Evidence has come forth in the Apple-Samsung trial that the former has licensed so-called ‘design patents’ to Microsoft, which indemnify them against lawsuits from Apple over their Windows Phone and Surface tablets. This may partially explain why Apple was trying to collect patent royalties from Samsung in their late 2010 offer to the company.

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Nokia has recently sold 450 patents to Sisvel, an italian Intellectual property manager. Of those, 350 patents spanning across 33 families encapsulate key wireless technologies like GSM, UMTS/WCDMA, and LTE. Although Nokia nor Sisvel are going into details of the deal, it's expected that Nokia will retain the rights to use these patents, and likely collect on some of the ongoing royalties, but Sisvel will likely get a cut of royalties in exchange for actively protecting the patents in the courtroom. 

It might seem natural that Nokia hold onto these patents with an iron fist and squeeze every penny-worth of royalties out of them, but legal costs can add up; by incentivizing an outside source to do the trolling while possibly still getting some of the royalties themselves, Nokia will be able to focus their resources (both legal and monetary) on Windows Phone. It will be interesting to see how aggressive Sisvel is in protecting the patents, and if they're able to lock down any big licensing deals that Nokia wasn't able to. The last big case Nokia won was against Apple, so I have a hard time imagining that Nokia has left any stone unturned. 

Source: IntoMobile

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An initial ruling against HTC by the US International Trade Commission (ITC) is evidently starting to have ripple effects. The case was brought by Apple, who is accusing HTC of infringing upon 10 patents of which the ITC found HTC to be violating two. Two caveats: the ITC's ruling is preliminary and not final but, Apple just needs to win on one patent infringement claim to potentially halt imports by HTC into the U.S. [Read Nilay Patel's excellent piece at ThisIsMyNext]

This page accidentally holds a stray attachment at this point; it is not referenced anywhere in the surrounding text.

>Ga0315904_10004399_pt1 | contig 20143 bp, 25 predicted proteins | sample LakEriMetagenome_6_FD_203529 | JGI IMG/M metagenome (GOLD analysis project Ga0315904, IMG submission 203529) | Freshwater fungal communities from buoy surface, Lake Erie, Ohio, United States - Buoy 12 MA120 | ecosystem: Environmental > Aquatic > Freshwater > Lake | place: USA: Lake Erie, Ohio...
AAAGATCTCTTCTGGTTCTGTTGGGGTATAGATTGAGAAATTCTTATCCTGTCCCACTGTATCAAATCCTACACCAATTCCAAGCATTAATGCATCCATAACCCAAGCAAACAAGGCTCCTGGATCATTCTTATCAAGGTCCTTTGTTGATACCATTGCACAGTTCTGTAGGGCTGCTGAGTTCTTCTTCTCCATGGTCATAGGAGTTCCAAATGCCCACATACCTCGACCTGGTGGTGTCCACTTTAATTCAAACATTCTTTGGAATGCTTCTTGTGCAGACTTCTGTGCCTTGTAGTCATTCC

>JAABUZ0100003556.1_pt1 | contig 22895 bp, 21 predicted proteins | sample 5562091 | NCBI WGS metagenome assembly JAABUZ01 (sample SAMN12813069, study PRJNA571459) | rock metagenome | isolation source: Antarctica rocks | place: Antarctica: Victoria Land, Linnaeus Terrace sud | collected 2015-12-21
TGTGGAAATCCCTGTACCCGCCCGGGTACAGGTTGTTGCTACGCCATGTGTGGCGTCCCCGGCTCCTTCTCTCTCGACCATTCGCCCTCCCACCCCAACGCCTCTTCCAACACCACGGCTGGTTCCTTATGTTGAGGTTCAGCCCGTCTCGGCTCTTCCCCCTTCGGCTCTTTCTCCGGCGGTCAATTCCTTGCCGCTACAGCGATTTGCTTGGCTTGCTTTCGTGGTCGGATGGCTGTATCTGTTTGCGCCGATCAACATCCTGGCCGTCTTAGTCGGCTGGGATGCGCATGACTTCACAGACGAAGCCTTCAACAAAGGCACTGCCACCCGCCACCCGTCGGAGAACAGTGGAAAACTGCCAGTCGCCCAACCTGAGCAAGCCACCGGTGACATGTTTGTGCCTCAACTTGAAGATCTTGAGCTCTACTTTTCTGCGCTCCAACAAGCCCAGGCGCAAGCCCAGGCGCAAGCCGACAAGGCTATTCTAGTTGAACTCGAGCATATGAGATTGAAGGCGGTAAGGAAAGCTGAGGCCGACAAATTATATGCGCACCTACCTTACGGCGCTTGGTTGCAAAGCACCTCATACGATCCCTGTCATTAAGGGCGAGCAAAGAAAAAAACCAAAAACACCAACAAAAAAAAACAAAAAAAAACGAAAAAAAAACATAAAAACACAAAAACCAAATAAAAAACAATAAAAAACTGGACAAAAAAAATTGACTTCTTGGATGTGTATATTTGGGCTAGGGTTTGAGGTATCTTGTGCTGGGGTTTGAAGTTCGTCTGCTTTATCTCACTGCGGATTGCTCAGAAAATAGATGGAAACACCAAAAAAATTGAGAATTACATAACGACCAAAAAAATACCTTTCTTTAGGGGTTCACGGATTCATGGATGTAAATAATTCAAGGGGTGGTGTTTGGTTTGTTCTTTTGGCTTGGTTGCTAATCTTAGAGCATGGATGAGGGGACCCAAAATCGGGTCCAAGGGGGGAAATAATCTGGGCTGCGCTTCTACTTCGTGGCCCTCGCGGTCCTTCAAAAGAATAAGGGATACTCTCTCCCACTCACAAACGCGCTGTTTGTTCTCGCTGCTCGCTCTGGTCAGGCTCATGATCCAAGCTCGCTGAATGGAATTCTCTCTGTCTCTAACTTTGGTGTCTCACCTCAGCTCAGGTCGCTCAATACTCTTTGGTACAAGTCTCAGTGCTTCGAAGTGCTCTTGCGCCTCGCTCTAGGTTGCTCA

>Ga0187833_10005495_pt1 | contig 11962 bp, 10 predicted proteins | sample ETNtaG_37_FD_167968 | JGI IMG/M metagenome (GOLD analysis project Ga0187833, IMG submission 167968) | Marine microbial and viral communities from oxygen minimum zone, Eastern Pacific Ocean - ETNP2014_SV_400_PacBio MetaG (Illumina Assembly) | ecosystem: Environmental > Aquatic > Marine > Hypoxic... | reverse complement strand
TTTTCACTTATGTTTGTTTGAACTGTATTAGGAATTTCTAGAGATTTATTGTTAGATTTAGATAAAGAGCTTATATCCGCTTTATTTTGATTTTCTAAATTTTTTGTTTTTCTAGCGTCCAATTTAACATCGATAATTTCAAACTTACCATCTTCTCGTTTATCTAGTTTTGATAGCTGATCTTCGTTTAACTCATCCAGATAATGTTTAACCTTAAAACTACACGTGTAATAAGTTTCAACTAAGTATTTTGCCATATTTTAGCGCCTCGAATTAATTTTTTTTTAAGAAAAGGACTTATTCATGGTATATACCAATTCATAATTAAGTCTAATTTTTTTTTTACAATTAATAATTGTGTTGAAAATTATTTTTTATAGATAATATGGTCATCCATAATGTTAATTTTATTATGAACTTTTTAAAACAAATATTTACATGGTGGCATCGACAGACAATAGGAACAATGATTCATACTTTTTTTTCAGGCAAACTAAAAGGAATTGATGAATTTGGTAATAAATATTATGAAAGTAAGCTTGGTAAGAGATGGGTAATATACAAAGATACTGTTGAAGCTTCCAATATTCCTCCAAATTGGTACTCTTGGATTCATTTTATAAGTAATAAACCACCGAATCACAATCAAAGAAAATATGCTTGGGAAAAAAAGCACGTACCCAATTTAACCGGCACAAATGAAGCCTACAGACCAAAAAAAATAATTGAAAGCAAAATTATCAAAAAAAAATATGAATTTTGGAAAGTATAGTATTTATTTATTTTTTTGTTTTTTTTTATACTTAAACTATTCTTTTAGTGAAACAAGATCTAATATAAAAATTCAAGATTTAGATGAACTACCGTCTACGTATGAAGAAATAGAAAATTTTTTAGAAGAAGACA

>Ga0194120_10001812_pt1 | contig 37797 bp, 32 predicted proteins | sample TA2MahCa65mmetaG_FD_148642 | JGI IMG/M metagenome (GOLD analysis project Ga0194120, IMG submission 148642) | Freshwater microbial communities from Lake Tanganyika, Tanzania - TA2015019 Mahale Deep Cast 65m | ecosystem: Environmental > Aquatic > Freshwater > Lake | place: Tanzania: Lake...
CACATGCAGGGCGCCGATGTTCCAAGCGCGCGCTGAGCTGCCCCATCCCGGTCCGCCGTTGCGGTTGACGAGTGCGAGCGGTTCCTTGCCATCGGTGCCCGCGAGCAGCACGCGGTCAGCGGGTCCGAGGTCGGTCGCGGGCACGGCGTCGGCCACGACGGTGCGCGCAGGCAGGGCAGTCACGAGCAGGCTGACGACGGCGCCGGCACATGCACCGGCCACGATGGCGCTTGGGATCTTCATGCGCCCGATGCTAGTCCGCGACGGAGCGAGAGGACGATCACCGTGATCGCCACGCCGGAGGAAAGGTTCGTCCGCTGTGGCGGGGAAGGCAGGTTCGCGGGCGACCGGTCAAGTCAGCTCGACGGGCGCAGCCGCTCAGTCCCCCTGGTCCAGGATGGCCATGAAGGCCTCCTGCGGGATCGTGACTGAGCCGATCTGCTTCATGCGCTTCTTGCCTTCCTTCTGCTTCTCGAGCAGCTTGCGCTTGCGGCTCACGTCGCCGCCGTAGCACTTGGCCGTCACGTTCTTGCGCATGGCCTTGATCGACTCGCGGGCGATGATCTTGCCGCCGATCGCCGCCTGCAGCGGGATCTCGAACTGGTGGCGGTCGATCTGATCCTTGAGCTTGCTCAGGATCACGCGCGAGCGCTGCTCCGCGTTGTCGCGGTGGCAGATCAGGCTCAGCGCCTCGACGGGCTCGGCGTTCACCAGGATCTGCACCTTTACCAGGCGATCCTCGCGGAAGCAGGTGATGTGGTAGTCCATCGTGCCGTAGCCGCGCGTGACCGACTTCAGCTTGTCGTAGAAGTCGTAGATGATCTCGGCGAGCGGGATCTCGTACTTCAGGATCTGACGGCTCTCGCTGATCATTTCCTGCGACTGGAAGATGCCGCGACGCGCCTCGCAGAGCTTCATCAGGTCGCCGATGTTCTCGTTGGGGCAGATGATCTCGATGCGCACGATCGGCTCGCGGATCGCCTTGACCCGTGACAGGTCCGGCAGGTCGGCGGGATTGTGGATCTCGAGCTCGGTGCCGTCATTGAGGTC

The patents in question seem specifically tied to the Android OS and other firms seem to be taking notice. According to 21st Century Business Herald, based in China:

"Some of these vendors worry about the risk of becoming embroiled in patent infringement due to adoption of Android, and have drawn up three strategies to cope with potential impact. The three strategies are enhancement of support to Microsoft Mango operating system, promotion of smartphone customization by mobile telecom carriers for protection through binding common interest (especially carriers partnering with Apple and Microsoft), self-development of own operating systems, the source pointed out. China-based smartphone vendors Huawei Device and ZTE have planned to adopt Mango, the source indicated."

That's a very interesting paragraph. For one, Huawei is not yet a key partner of Microsoft for Windows Phone--so that's potentially new (even though it will matter more for Eastern markets). Second, we're evidently starting to see OEMs start to make contingency plans if these lawsuits continue to go forward. The reason why is because Google does not offer any protection against claims of patent infringement, contra Microsoft who will defend the OS in court to the chagrin of the OEMs. Combined with those continued licensing fees for Android and the speculation of further legal threats, Windows Phone is starting to look ike a good choice right about now.

Source: Digitimes/21st Century Business Herald; via Electronista